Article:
Adamia chinensis Gardner & Champ.
Adamia cyanea Wall.
Adamia sylvatica Meisn.
Cianitis chinensis Hook.f. & Thomson
Cianitis versicolor Hook.f. & Thomson
Dichroa cyanea (Wall.) Mottet
Dichroa cyanitis Miq.
Dichroa febrifuga Lour.
Dichroa henryi H.Lév.
Dichroa latifolia Miq.
Dichroa parviflora Schltr.
Dichroa pentandra Schltr.
Dichroa philippinensis Schltr.
Dichroa pubescens Miq.
Dichroa schumanniana Schltr.
Dichroa sylvatica (Reinw.) Mottet
Dichroa yunnanensis S.M.Hwang
Hydrangea pubescens Zipp. ex Miq.
Common Name: Chinese Quinine
Hydrangea febrifuga is an erect, evergreen shrub growing around 1 - 3 metres tall.
An important herb in traditional Chinese medicine, it is commonly harvested from the wild. The plant is cultivated in Russia as an anti-malarial herb[
One report says that the plant is toxic but gives no more details[
The raw plant material can cause vomitting and so, in Vietnam, the plant is impregnated with alcohol and then torrefied before use[
E. Asia - China, Japan, northern India, Nepal, Sikkim, Bhutan, Myanmar, Thailand, Cambodia, Laos, Vietnam
Shrubberies, damp places, stream banks, often gregarious in clearings of oak forests; at elevations from 900 - 2,400 metres[
|Other Uses Rating||
|Cultivation Status||Cultivated, Wild
Hydrangea febrifuga is a plant of the subtropics and tropics of eastern Asia, it can also be cultivated in some warm of the warmer areas of the temperate zone.
An easily grown plant, succeeding in an open loamy soil[
The flowers vary in colour according to the type of soil they grow in, the best blue colour is formed when plants are in very acid soils[
This plant is commonly used in Chinese herbalism, where it is considered to be one of the 50 fundamental herbs[
The alkaloids febrifugine and isofebrifugine have been isolated from the leaves and roots of the plant. Tests revealed isofebrifugine, administered intravenously, to be as equally effective as quinine in treating malaria, whilst febrifugine was 64 - 100 times more effective[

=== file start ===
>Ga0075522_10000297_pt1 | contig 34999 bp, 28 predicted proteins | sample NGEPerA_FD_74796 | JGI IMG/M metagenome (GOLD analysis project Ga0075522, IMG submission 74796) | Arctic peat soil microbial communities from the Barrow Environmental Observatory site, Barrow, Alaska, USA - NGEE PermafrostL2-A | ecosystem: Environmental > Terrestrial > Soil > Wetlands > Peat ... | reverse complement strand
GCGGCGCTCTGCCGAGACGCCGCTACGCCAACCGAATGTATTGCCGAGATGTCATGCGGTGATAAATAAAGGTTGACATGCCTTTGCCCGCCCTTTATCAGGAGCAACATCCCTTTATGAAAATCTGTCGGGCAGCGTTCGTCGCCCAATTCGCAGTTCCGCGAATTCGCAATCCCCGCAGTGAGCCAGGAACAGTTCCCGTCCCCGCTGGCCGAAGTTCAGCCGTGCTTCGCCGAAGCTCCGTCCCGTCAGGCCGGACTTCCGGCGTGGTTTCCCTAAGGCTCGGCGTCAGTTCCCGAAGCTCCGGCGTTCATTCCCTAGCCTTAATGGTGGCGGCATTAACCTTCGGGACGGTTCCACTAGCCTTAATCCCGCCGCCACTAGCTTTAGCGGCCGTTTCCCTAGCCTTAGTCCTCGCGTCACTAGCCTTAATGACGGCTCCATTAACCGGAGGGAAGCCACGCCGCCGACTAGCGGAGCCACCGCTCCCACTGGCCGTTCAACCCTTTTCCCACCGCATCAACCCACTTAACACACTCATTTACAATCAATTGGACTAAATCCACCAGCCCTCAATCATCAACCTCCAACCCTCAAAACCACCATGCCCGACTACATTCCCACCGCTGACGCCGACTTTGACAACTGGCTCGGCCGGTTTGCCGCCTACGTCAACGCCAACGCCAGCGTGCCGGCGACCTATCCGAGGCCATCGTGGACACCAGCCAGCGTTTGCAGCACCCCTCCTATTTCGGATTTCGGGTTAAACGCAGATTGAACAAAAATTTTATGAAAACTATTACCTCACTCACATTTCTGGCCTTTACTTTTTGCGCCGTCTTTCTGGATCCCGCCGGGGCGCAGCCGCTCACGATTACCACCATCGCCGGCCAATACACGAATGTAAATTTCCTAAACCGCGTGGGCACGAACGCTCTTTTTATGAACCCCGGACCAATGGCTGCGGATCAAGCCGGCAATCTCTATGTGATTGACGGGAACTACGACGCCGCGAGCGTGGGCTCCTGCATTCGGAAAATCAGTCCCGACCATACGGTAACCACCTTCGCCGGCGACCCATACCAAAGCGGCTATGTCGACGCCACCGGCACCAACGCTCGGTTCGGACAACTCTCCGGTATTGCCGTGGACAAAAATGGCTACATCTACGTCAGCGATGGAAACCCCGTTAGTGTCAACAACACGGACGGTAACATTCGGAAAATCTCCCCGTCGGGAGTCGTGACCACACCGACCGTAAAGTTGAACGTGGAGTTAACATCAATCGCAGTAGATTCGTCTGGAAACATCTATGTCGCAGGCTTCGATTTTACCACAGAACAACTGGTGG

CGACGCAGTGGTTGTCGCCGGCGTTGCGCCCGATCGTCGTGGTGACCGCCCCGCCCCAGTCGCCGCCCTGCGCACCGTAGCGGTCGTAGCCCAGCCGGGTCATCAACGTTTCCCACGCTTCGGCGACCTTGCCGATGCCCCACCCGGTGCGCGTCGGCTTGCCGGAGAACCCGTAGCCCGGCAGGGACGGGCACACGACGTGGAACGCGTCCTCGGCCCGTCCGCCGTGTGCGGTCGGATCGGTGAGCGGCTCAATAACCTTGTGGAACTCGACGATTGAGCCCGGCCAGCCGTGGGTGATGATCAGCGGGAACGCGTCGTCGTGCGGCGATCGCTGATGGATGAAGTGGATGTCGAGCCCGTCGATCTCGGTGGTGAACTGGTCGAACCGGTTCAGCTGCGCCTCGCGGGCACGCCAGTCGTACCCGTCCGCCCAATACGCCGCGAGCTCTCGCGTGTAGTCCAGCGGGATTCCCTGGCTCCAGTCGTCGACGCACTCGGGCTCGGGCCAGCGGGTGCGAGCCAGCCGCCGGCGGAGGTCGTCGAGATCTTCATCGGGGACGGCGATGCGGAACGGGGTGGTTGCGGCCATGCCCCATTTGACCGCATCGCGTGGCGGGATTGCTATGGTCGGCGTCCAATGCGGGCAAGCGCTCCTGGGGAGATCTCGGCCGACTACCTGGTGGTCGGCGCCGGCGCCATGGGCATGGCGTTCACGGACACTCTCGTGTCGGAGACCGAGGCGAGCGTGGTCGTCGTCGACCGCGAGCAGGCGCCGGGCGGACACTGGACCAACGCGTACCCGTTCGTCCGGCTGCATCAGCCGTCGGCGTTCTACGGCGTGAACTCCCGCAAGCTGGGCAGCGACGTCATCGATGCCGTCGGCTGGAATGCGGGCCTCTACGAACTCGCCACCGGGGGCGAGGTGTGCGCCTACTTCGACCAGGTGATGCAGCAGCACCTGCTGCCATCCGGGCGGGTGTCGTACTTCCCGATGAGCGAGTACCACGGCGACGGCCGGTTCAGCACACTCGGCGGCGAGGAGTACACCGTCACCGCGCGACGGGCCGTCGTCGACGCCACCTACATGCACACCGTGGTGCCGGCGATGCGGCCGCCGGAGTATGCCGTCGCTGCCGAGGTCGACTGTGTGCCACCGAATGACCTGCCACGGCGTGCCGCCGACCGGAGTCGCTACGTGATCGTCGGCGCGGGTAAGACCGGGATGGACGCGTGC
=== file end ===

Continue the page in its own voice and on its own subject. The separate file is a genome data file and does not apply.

]. However, the alkaloids are also more toxic than quinine and so should only be used with great care.
Another alkaloid, changrolin, exhibited significant protective and therapeutic effects against experimental arrhythmias induced by aconitine or ouabain[
The roots and leaves are credited with antipyretic, expectorant, cathartic, emetic and diuretic properties[
The leaves are purgative[
]. They are used in the treatment of stomach cancer[
]. The juice of the leaves is used in Nepal to treat coughs, colds and bronchitis[
The leaves are finely ground, combined with Kaempferia galanga rhizomes; red onions; salt; and a little water, and applied as a poultice at the beginning of a fever[
The fresh sap of the leaves and roots causes vomiting and depresses the circulation of blood. According to traditional medicine, these side effects, especially nausea and vomiting, may be controlled by heating the drug with a little vinegar, and by combination with other drugs as indicated in classic formulas[
]. The dried drug should be steeped in alcohol and subsequently heated to achieve the same effect[
The root is diuretic, emetic, expectorant, febrifuge and purgative[
]. The juice of the root is used in Nepal to treat fevers and indigestion[
Roots are harvested when 3 - 4 years old and dried for later use[
A decoction of the stem bark is used in the treatment of fevers[
]. A decoction of the leaves is used to treat malarial fever[
The wood is used as a fuel[
Cuttings from young branches.
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